New Data: More Than 50% of Americans Never Learned This Life-or-Death Skill

Updated: May 15, 2024

The pandemic played a surprising role in a lack of knowledge around a safety practice that becomes particularly essential during a certain time of year.

Summer is high time for hitting the beach, hopping on a boat, and cooling off by the pool. While we expect a child will need close monitoring in or near the water, national experts are speaking to how common it is for even adults not to have swimming mastered, or not to be aware of critical water safety tips

In fact, about 4,000 Americans die each year—around 11 per day—due to drowning, according to the Centers for Disease Control (CDC). As part of its May 14, 2024 Morbidity and Mortality Weekly Report, the CDC is highlighting increases in drowning deaths over the past few years—and interestingly, they appear to have ties to the COVID-19 pandemic. As community pools closed and people were locked down in homes, it seems fewer people learned swimming and basic water safety. The data suggest this made some groups most vulnerable.

Drowning continues to be the largest cause of injury-related death for children between the ages of one and four years old. It is also proportionately higher in Black Americans, American Indians, and Alaska Natives and continues to increase in adults over the age of 65.

The report notes that the populations who seem to be more likely to drown are also those who don’t have significant access to programs and services that could benefit them. “Addressing system-level barriers to accessing basic swimming and water safety skills training could curb increasing drowning rates and reduce inequities,” says the report.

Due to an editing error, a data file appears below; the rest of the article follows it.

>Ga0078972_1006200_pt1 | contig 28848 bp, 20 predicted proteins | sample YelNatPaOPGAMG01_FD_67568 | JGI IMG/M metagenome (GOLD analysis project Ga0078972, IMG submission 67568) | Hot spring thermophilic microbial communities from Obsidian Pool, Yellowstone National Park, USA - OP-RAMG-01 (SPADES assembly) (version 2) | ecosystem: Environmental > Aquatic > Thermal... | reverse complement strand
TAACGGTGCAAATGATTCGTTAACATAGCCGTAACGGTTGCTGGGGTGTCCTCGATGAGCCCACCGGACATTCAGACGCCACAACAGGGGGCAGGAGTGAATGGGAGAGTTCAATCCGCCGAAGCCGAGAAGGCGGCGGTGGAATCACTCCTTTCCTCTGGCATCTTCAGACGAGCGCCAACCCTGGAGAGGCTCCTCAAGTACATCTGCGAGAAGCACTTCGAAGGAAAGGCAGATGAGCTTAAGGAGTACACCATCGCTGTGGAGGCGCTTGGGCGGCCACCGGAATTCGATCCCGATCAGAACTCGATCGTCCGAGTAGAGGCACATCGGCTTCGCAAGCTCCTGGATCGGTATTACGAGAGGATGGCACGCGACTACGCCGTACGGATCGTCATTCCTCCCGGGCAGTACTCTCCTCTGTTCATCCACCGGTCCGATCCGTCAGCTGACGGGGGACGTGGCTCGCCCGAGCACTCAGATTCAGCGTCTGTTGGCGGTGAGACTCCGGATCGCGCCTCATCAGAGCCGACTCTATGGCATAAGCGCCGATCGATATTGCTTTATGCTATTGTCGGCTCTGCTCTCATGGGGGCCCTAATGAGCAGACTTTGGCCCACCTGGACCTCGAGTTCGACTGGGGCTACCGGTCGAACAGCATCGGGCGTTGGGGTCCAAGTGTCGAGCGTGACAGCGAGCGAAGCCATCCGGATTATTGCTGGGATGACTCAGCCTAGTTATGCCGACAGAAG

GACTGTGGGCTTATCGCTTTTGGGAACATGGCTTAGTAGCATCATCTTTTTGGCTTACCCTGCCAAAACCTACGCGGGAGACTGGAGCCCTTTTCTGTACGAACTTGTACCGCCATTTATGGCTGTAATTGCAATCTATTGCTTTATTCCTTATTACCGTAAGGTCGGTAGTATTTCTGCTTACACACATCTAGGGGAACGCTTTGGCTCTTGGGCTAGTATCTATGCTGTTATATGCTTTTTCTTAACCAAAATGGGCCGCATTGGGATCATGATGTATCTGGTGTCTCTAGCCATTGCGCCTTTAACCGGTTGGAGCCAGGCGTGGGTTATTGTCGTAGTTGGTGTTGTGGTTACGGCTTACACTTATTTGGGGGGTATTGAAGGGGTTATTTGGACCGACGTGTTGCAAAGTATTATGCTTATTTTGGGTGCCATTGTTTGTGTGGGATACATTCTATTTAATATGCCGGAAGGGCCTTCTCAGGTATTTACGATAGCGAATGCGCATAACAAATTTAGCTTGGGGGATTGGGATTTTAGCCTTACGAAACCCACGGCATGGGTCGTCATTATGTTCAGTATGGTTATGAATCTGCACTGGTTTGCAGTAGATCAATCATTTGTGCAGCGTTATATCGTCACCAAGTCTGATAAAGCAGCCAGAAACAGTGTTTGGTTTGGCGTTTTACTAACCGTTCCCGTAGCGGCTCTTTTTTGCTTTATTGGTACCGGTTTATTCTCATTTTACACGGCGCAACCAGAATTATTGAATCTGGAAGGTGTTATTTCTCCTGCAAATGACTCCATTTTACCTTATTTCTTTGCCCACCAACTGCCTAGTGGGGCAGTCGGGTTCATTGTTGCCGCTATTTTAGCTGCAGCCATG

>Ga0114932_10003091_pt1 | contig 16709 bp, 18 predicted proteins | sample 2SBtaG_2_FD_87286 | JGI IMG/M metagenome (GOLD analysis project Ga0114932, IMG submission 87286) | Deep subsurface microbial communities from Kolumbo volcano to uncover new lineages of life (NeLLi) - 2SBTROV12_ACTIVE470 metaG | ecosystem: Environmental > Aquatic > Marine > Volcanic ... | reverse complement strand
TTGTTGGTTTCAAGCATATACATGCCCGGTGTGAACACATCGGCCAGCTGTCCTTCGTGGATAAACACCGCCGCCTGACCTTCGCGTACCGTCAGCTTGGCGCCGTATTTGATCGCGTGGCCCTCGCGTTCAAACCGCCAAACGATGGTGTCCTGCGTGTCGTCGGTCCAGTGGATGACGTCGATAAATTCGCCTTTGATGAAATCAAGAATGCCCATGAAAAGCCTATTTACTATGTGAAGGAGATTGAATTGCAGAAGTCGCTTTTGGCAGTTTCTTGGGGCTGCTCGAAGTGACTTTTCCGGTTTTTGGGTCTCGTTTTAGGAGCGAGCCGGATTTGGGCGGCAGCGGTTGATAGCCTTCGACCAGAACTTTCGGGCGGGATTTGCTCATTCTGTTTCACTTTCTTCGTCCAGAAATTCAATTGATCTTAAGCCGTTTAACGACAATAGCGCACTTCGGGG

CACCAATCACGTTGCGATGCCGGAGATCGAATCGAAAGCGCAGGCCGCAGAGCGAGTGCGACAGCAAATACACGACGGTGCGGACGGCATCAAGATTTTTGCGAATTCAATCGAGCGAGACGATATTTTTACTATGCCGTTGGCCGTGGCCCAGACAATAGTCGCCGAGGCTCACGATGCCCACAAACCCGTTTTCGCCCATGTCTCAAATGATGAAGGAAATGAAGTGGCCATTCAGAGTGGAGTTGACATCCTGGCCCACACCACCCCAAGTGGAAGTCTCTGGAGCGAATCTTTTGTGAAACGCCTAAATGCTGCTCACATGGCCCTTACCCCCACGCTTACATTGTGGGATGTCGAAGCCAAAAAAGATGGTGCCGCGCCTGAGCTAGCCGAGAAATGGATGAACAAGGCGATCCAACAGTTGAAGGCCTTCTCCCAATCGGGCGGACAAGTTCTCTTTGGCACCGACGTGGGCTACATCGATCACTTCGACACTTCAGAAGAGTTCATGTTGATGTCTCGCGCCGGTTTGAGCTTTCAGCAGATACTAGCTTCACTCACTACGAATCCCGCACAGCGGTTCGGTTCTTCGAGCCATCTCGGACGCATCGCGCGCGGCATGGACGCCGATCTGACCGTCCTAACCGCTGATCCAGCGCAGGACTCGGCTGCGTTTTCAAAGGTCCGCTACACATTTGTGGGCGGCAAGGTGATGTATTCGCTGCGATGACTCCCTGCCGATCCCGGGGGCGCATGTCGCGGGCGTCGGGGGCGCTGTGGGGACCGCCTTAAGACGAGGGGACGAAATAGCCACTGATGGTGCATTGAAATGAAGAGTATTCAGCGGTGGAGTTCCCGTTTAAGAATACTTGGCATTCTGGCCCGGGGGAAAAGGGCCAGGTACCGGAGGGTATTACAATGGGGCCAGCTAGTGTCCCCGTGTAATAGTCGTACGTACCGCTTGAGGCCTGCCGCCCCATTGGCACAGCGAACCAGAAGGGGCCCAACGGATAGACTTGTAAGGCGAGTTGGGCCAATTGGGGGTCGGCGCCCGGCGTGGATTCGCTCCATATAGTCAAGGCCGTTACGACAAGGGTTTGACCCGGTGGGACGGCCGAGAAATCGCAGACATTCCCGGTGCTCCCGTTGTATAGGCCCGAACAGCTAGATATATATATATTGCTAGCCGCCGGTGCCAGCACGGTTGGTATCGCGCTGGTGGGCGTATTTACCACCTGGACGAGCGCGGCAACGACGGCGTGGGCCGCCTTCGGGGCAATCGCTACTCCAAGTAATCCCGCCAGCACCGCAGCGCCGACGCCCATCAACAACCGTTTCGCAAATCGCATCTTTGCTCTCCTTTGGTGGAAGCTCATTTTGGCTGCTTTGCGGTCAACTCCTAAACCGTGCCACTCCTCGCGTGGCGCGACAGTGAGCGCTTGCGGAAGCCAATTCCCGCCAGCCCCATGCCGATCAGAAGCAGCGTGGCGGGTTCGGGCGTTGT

The rates for all of these groups increased in the years after the pandemic, particularly in 2021 and 2022 as communities began to open up. Statistics point to reduced water safety programs that several groups missed because they weren’t available during the pandemic. Rates for people aged 15 to 44 years increased in 2020, possibly due to a combination of increased alcohol use around water (which is responsible for about one-third of drowning deaths in this age group) and a lack of knowledge about swimming safety.

The report says that access to swimming lessons and basic water safety possibly could have saved lives in these cases. According to a national survey conducted between October and November 2023, while over half of respondents reported being near water six months prior, 54.7% also shared that they’d never had a formal swimming lesson.

While only 15% said they didn’t know how to swim, this still means they might have missed out on the essential lessons from formal water safety education. This includes:

  • how to secure home pools
  • when to use life jackets
  • how to correctly supervise people in the water
  • when to start swimming lessons for young children.

Another key point that has emerged in the past couple years is how important it is to dress young people in bright-colored swimsuits that are distinct from the water or pool—like bright yellow or hot pink—in an effort to make it easier to visually locate a child who may be submerged. This may also be a wise choice for anyone of any age.

red swim suit hanging o na clothes line in the summerBriBar/getty images

The hope is to change this with the U.S. National Water Safety Action Plan (2023–2032), which will serve as a “roadmap for reducing drowning and provides a framework for communities to use to develop and implement local action plans.” Finding a safe and effective swim program is a good step for anyone who hasn’t done it yet.